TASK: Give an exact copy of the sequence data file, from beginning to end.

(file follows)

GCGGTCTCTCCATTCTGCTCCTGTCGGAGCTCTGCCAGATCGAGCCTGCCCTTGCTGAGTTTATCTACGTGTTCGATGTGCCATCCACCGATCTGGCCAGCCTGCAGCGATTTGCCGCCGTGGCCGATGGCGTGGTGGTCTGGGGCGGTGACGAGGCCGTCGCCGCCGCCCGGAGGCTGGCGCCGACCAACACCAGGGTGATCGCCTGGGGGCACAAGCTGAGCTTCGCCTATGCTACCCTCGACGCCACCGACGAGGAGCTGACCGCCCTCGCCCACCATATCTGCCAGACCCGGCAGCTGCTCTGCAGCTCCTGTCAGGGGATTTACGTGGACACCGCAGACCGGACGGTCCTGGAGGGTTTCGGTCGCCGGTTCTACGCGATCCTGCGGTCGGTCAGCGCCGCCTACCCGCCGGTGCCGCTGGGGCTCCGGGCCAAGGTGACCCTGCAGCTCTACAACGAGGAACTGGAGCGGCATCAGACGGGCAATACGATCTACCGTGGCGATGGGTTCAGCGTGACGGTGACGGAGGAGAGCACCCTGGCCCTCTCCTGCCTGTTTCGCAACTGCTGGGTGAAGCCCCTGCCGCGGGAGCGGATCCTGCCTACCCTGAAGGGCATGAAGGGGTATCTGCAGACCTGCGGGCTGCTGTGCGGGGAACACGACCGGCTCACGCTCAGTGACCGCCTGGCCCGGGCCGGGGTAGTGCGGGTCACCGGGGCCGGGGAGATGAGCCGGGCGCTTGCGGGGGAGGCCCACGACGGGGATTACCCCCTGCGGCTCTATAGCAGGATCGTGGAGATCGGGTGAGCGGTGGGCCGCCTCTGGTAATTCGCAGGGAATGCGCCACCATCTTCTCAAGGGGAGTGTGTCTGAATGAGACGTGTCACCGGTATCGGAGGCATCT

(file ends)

GCGGTCTCTCCATTCTGCTCCTGTCGGAGCTCTGCCAGATCGAGCCTGCCCTTGCTGAGTTTATCTACGTGTTCGATGTGCCATCCACCGATCTGGCCAGCCTGCAGCGATTTGCCGCCGTGGCCGATGGCGTGGTGGTCTGGGGCGGTGACGAGGCCGTCGCCGCCGCCCGGAGGCTGGCGCCGACCAACACCAGGGTGATCGCCTGGGGGCACAAGCTGAGCTTCGCCTATGCTACCCTCGACGCCACCGACGAGGAGCTGACCGCCCTCGCCCACCATATCTGCCAGACCCGGCAGCTGCTCTGCAGCTCCTGTCAGGGGATTTACGTGGACACCGCAGACCGGACGGTCCTGGAGGGTTTCGGTCGCCGGTTCTACGCGATCCTGCGGTCGGTCAGCGCCGCCTACCCGCCGGTGCCGCTGGGGCTCCGGGCCAAGGTGACCCTGCAGCTCTACAACGAGGAACTGGAGCGGCATCAGACGGGCAATACGATCTACCGTGGCGATGGGTTCAGCGTGACGGTGACGGAGGAGAGCACCCTGGCCCTCTCCTGCCTGTTTCGCAACTGCTGGGTGAAGCCCCTGCCGCGGGAGCGGATCCTGCCTACCCTGAAGGGCATGAAGGGGTATCTGCAGACCTGCGGGCTGCTGTGCGGGGAACACGACCGGCTCACGCTCAGTGACCGCCTGGCCCGGGCCGGGGTAGTGCGGGTCACCGGGGCCGGGGAGATGAGCCGGGCGCTTGCGGGGGAGGCCCACGACGGGGATTACCCCCTGCGGCTCTATAGCAGGATCGTGGAGATCGGGTGAGCGGTGGGCCGCCTCTGGTAATTCGCAGGGAATGCGCCACCATCTTCTCAAGGGGAGTGTGTCTGAATGAGACGTGTCACCGGTATCGGAGGCATCT